|Died||1665 (aged 71–72)|
Hong Chengchou (1593–1665), courtesy name Yanyan and art name Hengjiu, was a Chinese official who served under the Ming and Qing dynasties. He was born in present-day Liangshan Village, Yingdu Town, Fujian Province, China. After obtaining the position of a jinshi (進士; successful candidate) in the imperial examination in 1616 during the reign of the Wanli Emperor, he joined the civil service of the Ming Empire and served as an official in Shaanxi. During the reign of the Chongzhen Emperor (r. 1627–1644), he was promoted to Minister of War and Viceroy of Suliao (薊遼; an area which included parts of present-day Shandong, Hebei and Tianjin). In 1642, he surrendered and defected to the Manchu-led Qing Empire after his defeat at the Battle of Songjin. He became one of the Qing Empire's leading Han Chinese scholar-politicians. While he was in office, he encouraged the Manchu rulers to adopt Han Chinese culture and provided advice to the Qing government on how to consolidate its control over the former territories of the fallen Ming Empire. Apart from Dorgon and Fan Wencheng (范文程), Hong Chengchou was regarded as one of the most influential politicians in the early Qing dynasty. However, he was also villainised by the Han Chinese for his defection to the Qing Empire and for his suppression of the Southern Ming dynasty (a short-lived state formed by remnants of the fallen Ming Empire).
Hong Chengchou started his career under the Ming Empire by leading military campaigns against rebels in the 1620s. Like Yuan Chonghuan, Xu Guangqi, Sun Yuanhua and other Ming generals, he was also a leading military strategist and proponent of the adoption of European cannons by the Ming armies. He served as the Governor of Shaanxi and Sanbian and was responsible for countering rebel forces led by Li Zicheng. He defeated Li Zicheng at the Battle of Tongguan Nanyuan in 1638, after which Li fled with only 18 men. After that battle, he was transferred to the northern border to counter invaders from the Manchu-led Qing Empire.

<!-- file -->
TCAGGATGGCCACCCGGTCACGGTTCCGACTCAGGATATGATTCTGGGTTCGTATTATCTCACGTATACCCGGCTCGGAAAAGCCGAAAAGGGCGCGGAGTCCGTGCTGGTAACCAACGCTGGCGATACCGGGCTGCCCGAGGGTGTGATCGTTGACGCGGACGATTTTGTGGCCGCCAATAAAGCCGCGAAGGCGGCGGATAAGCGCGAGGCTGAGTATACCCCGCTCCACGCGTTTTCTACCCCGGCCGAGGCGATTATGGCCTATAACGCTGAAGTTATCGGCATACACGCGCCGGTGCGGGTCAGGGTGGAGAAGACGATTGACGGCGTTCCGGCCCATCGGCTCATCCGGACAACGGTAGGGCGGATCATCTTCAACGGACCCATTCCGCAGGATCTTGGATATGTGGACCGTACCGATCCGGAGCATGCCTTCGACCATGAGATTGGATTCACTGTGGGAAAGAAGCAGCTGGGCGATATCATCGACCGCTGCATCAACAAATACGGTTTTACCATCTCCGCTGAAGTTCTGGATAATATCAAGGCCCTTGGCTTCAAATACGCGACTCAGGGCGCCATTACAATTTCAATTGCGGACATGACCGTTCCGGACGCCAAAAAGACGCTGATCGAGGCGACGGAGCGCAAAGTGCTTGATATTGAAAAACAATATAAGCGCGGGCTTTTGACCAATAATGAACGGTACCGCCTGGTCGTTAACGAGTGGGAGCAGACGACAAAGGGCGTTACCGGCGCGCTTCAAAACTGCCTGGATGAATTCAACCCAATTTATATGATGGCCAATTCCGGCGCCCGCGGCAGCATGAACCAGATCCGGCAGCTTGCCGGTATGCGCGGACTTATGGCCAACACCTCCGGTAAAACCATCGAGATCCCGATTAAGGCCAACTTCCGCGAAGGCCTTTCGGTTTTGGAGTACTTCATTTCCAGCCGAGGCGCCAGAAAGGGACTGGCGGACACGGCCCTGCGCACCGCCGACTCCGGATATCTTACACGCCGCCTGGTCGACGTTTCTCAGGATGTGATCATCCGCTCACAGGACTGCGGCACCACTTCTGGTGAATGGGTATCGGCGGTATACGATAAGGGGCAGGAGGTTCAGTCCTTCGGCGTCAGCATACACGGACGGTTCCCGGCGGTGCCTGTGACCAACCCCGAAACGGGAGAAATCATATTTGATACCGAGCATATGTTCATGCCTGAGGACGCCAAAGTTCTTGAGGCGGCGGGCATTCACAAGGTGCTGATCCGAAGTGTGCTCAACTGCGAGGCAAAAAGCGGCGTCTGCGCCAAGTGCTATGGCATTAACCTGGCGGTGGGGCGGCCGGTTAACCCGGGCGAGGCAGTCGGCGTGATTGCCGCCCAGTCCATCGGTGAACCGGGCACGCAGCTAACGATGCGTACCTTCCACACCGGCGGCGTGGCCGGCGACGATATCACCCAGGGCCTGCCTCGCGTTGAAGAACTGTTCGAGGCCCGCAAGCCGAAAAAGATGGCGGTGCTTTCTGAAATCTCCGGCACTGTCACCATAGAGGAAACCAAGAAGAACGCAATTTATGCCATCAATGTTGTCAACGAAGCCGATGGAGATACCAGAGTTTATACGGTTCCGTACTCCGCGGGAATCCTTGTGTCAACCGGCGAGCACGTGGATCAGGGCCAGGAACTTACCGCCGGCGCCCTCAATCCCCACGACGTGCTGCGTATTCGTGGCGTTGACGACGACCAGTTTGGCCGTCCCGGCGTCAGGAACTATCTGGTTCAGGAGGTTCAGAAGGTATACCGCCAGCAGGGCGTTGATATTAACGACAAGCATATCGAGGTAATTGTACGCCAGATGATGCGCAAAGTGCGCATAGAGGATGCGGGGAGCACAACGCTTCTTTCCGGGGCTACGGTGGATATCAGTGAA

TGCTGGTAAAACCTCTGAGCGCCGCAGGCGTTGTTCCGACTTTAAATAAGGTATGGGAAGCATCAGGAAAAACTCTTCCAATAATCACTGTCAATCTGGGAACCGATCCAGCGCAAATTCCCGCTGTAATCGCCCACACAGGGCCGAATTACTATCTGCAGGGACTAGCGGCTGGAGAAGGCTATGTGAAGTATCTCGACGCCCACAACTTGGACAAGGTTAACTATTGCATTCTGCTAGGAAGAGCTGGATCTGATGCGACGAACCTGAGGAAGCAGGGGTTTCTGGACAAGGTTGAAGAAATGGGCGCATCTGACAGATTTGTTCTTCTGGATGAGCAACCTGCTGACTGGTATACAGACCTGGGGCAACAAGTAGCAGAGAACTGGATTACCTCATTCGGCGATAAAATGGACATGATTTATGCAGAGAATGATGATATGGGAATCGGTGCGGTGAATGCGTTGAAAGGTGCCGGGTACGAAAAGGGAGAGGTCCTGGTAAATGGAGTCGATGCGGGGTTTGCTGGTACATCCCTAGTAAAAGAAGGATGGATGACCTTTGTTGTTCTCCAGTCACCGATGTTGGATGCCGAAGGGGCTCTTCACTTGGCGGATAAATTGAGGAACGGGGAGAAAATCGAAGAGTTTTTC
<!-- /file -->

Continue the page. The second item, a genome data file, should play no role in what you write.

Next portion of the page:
The Qing raids into Ming territory brought them treasure, food and livestock, but the logistical difficulties along the circuitous invasion route through the Inner Mongolian deserts (in order to bypass the Ming garrisons of Shanhai Pass, Ningyuan, and Jinzhou along the Bohai littoral) made it difficult for the Qing forces to hold onto their territorial conquests.
The Shanhai Pass corridor remained the best invasion route for the Qing forces and therefore the Qing emperor, Huang Taiji, needed to eliminate those Ming fortresses, the first one being Jinzhou. To save the vital fortress, the Ming imperial court sent an army of over 130,000 men under Hong Chengchou to lift the siege. Unfortunately, in a series of skirmishes, Qing forces defeated the Ming army. First, Qing cavalry raided the Ming's granary in the rear, and when the Ming army retreated after it ran out of food, Huang Taiji placed ambush forces along the Ming army's retreat routes and massacred the retreating Ming soldiers at night.
Hong Chengchou surrendered to the Qing regime in 1642, after being captured in the Battle of Songjin. Prior to his surrender, he was the Governor-General of northeastern Zhili and Liaodong. He was attempting to assist the Ming general Zu Dashou, who was besieged in the city of Jinzhou. Hong Chengchou was assigned to the Chinese bordered yellow banner. A fake report of his death reached the Ming ruler, the Chongzhen Emperor, who ordered a temple be built to honour him.
Hong Chengchou's capture was the third big disaster for the Ming military since the execution of Yuan Chonghuan, and the defection of Geng Zhongming and Shang Kexi to the Qing forces (which also led to the execution of Sun Yuanhua as a scapegoat).